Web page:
United States Department of Labor Employees’ Compensation Appeals Board __________________________________________ R.T., Appellant and DEPARTMENT OF THE NAVY, NAVAL FACILITIES ENGINEERING COMMAND, Pearl Harbor, HI, Employer __________________________________________ ) ) ) ) ) ) ) ) ) Docket No. 07-2316 Issued: March 18, 2008 Appearances: Appellant, pro se Office of Solicitor, for the Director Case Submitted on the Record DECISION AND ORDER Before: ALEC J. KOROMILAS, Chief Judge COLLEEN DUFFY KIKO, Judge JAMES A. HAYNES, Alternate Judge JURISDICTION On September 11, 2007 appellant filed a timely appeal from the July 31, 2007 decision of the Office of Workers’ Compensation Programs denying his claim for a schedule award for his employment-related hearing loss. Pursuant to 20 C.F.R. §§ 501.2(c) and 501.3, the Board has jurisdiction over the merits of this case. ISSUE The issue is whether appellant has a ratable employment-related hearing loss thereby entitling him to a schedule award. FACTUAL HISTORY On January 31, 2007 appellant, a 60-year-old painter, filed an occupational disease claim, (Form CA-2), alleging that his exposure to high noise levels in the shops and work site locations where he worked caused his hearing loss. He retired in February 2007.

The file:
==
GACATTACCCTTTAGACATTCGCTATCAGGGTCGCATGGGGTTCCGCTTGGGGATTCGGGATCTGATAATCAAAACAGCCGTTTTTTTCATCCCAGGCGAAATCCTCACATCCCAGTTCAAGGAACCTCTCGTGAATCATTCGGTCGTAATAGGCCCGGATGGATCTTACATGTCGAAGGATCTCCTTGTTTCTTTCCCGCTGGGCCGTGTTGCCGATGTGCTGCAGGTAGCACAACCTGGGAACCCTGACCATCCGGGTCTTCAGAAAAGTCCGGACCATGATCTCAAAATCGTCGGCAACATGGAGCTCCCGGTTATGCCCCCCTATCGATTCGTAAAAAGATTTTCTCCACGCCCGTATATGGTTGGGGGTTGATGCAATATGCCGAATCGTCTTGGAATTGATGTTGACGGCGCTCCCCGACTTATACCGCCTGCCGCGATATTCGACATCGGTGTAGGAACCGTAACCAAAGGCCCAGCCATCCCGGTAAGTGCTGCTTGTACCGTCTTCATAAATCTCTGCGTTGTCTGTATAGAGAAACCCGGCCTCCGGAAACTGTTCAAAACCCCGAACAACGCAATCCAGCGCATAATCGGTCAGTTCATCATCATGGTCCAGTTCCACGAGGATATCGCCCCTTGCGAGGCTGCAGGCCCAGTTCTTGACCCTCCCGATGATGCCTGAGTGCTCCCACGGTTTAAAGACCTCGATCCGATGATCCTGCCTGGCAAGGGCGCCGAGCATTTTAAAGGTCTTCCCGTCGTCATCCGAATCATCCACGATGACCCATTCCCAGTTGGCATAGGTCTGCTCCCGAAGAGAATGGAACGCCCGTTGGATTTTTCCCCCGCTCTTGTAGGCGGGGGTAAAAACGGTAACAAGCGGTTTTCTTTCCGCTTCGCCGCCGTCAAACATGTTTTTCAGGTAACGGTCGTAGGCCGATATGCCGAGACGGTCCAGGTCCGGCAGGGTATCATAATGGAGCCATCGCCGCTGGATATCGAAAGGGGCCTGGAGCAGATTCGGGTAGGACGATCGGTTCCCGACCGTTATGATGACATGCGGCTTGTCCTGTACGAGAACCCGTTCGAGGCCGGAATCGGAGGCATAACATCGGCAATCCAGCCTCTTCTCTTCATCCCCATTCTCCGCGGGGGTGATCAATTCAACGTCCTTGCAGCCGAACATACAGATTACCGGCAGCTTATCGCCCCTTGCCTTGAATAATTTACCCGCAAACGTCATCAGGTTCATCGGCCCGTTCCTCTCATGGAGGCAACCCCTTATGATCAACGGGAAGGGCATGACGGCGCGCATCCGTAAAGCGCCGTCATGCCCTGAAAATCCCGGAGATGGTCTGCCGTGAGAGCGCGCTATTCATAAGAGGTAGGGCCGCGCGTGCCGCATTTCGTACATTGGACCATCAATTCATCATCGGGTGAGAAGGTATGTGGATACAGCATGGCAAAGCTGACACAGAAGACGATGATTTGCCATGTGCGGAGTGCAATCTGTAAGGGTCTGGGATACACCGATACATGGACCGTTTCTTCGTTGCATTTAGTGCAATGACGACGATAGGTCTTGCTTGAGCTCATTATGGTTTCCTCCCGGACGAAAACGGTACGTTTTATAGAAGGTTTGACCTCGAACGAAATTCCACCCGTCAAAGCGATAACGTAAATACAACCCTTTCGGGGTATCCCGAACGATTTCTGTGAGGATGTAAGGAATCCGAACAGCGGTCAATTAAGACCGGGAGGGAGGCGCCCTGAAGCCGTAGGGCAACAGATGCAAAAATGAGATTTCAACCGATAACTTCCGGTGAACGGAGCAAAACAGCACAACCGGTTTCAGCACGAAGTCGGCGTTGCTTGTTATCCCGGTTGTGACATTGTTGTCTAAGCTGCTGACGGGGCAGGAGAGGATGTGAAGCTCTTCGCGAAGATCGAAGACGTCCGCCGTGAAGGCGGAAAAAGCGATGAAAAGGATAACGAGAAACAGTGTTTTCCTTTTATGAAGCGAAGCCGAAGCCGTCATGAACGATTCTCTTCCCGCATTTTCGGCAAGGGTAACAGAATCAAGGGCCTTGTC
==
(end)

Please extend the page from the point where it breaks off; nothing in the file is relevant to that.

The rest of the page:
The employing establishment submitted annual hearing conservation data and noise exposure information from 1980. Appellant provided information about his history of noise exposure at the employing establishment and previous employers, starting in 1965. The Office referred appellant for a medical examination to determine the relationship between his hearing loss and his federal duties. On April 23, 2007 Dr. Meredith Pang, a Board- certified otolaryngologist, examined him and reviewed his medical history. She noted that appellant had worked at the employing establishment since December 1980, where he was exposed to occupational noise levels above 85 decibels and had no significant exposure to gunfire, blasting or jet engine noise prior to that time. Dr. Pang found no history of loud recreational noise exposure, vertigo, inherited hearing loss or systematic illness associated with hearing loss. She noted that appellant’s first audiogram, dated October 15, 1980, showed mild high frequency hearing loss in the right ear and mild to moderate loss in the left ear. Dr. Pang found that appellant’s hearing had worsened since that time. On examination, Dr. Pang found that appellant’s tympanic membranes were intact and had good mobility, with slight right anterior scarring on the anterior membrane. She found no ear canal lesion that would contribute to hearing loss. Dr. Pang noted that the Rinne test was positive bilaterally and that the Weber tuning fork test lateralized to the right at 256 hertz (Hz) and remained midline at 512 Hz. The audiogram revealed a mild mix of low and high frequency hearing loss, caused by both middle ear and sensorineural losses, in the right ear. The left ear had moderate high frequency sensorineural hearing loss. Appellant’s speech reception thresholds were normal for both ears, but his speech discrimination scores were only at 80 percent in his left ear. Dr. Pang opined that the final audiometric test results were consistent and reliable. She found that appellant’s history of noise exposure was sufficient in intensity and duration to have aggravated his hearing loss. Dr. Pang stated that appellant’s hearing loss was stable and would not improve. She also found that appellant had 0 percent impairment, because his hearing loss was not severe enough to exceed the threshold amount indicated by the Office’s formula. By decision dated May 9, 2007, the Office accepted appellant’s claim for bilateral hearing loss. On May 29, 2007 the Office provided the medical records, including Dr. Pang’s report and audiograms, to the Office medical adviser for a schedule award determination. On June 16, 2007 Dr. David Schindler a Board-certified otolaryngologist serving as an Office medical adviser, opined that appellant’s diagnosis of bilateral high-frequency hearing loss, consistent with noise exposure, was causally related to factors of his federal employment. He noted that appellant’s April 23, 2007 audiogram, which measured hearing loss at 500, 1,000, 2,000 and 3,000 Hz, revealed right ear losses of 15, 15, 15 and 25 decibels and left ear losses of 10, 10, 10 and 55 decibels, respectively. Applying the Office’s hearing loss standards, Dr. Schindler found that appellant had 0 percent right ear hearing loss, 0 percent left ear hearing loss and 0 percent bilateral hearing loss. He stated that hearing aids were not indicated by appellant’s current hearing loss. By decision dated July 31, 2007, the Office denied appellant’s claim for a schedule award on the grounds that the medical evidence established that he had no compensable impairment 2